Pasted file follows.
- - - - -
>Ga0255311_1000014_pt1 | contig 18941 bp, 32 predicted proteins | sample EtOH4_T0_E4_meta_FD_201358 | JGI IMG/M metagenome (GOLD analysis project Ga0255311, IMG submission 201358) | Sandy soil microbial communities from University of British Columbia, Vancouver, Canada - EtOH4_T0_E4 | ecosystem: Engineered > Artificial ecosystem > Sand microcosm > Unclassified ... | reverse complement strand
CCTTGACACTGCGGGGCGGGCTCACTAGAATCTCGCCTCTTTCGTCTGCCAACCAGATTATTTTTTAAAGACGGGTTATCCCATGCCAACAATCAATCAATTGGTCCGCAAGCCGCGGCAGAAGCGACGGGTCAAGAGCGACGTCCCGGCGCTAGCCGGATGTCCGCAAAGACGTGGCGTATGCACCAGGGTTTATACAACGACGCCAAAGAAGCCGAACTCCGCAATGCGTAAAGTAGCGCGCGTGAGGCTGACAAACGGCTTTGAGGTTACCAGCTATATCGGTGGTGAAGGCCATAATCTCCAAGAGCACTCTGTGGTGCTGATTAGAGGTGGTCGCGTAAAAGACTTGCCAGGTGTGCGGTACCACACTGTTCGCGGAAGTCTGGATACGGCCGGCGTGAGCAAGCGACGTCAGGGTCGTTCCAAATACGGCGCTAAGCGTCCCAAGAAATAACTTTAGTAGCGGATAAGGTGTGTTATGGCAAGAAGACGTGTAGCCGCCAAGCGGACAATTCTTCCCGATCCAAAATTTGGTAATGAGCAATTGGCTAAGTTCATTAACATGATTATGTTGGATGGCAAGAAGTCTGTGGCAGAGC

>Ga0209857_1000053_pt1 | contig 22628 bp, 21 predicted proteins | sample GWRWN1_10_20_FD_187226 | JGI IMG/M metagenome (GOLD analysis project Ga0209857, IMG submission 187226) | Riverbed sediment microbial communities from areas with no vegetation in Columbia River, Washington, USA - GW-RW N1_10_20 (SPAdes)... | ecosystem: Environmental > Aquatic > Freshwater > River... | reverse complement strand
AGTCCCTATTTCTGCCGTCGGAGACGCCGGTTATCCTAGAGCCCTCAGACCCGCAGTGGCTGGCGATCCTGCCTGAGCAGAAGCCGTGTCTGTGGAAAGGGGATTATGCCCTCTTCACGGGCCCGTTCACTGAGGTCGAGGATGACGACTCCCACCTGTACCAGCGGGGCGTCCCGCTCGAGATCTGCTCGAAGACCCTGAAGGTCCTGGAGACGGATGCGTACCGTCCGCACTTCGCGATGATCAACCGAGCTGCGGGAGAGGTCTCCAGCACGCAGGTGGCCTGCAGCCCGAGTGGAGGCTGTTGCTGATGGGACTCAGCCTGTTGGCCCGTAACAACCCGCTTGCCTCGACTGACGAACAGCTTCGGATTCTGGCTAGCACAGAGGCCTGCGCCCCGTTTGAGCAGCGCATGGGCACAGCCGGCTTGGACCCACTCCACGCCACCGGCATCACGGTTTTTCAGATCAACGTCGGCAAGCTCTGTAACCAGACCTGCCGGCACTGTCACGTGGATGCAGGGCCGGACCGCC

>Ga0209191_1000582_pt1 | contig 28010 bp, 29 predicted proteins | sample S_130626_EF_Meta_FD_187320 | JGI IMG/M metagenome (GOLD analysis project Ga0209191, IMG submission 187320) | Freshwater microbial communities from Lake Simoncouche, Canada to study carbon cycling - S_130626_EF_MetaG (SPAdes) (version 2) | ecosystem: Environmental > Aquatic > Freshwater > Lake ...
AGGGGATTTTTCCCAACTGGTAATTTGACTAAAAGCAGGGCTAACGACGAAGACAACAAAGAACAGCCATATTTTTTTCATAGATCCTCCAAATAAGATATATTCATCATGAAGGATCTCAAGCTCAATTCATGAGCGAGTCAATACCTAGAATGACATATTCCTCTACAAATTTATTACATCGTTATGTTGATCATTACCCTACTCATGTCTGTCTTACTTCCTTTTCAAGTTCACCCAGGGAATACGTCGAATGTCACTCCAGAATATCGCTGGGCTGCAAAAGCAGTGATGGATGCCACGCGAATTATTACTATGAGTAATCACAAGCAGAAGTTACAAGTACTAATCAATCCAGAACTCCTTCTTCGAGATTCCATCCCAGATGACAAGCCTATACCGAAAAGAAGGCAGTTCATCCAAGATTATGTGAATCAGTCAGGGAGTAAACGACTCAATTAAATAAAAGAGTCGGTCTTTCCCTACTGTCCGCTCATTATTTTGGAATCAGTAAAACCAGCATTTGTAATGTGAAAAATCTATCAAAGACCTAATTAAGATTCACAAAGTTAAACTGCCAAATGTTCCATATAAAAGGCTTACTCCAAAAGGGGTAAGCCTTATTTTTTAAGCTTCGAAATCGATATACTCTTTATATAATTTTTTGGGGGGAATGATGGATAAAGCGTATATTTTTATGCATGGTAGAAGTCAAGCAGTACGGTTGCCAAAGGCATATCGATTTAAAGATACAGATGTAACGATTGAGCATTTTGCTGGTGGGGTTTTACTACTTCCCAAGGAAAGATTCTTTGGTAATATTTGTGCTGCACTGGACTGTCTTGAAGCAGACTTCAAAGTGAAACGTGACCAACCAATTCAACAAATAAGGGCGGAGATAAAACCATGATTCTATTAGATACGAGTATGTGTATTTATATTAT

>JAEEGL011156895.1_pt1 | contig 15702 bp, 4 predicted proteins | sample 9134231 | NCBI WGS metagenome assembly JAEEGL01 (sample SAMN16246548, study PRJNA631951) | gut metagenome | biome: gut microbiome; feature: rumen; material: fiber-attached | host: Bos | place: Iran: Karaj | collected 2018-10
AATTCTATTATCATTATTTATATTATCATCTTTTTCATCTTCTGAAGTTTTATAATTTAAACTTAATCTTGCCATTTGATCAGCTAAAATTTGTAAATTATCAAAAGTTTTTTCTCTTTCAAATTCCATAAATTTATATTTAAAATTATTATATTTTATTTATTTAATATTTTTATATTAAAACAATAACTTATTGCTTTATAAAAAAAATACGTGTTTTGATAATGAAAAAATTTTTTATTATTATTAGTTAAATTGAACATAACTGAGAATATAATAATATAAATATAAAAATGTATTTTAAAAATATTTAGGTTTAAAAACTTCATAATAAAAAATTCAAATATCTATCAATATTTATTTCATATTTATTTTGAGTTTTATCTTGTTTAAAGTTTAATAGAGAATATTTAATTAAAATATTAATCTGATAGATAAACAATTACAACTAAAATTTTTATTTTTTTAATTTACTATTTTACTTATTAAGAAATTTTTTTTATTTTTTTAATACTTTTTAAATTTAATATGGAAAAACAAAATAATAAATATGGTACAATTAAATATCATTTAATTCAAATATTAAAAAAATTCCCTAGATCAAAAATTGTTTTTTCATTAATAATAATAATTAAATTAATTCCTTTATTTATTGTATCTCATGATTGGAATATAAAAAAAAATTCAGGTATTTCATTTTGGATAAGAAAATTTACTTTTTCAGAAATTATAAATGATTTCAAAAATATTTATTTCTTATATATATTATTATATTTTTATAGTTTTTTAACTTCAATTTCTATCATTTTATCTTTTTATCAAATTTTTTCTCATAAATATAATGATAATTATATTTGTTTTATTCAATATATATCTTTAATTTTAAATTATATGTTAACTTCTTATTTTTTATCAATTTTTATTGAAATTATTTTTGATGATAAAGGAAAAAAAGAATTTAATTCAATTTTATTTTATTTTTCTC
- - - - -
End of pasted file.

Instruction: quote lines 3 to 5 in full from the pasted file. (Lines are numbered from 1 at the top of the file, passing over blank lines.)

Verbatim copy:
>Ga0209857_1000053_pt1 | contig 22628 bp, 21 predicted proteins | sample GWRWN1_10_20_FD_187226 | JGI IMG/M metagenome (GOLD analysis project Ga0209857, IMG submission 187226) | Riverbed sediment microbial communities from areas with no vegetation in Columbia River, Washington, USA - GW-RW N1_10_20 (SPAdes)... | ecosystem: Environmental > Aquatic > Freshwater > River... | reverse complement strand
AGTCCCTATTTCTGCCGTCGGAGACGCCGGTTATCCTAGAGCCCTCAGACCCGCAGTGGCTGGCGATCCTGCCTGAGCAGAAGCCGTGTCTGTGGAAAGGGGATTATGCCCTCTTCACGGGCCCGTTCACTGAGGTCGAGGATGACGACTCCCACCTGTACCAGCGGGGCGTCCCGCTCGAGATCTGCTCGAAGACCCTGAAGGTCCTGGAGACGGATGCGTACCGTCCGCACTTCGCGATGATCAACCGAGCTGCGGGAGAGGTCTCCAGCACGCAGGTGGCCTGCAGCCCGAGTGGAGGCTGTTGCTGATGGGACTCAGCCTGTTGGCCCGTAACAACCCGCTTGCCTCGACTGACGAACAGCTTCGGATTCTGGCTAGCACAGAGGCCTGCGCCCCGTTTGAGCAGCGCATGGGCACAGCCGGCTTGGACCCACTCCACGCCACCGGCATCACGGTTTTTCAGATCAACGTCGGCAAGCTCTGTAACCAGACCTGCCGGCACTGTCACGTGGATGCAGGGCCGGACCGCC

>Ga0209191_1000582_pt1 | contig 28010 bp, 29 predicted proteins | sample S_130626_EF_Meta_FD_187320 | JGI IMG/M metagenome (GOLD analysis project Ga0209191, IMG submission 187320) | Freshwater microbial communities from Lake Simoncouche, Canada to study carbon cycling - S_130626_EF_MetaG (SPAdes) (version 2) | ecosystem: Environmental > Aquatic > Freshwater > Lake ...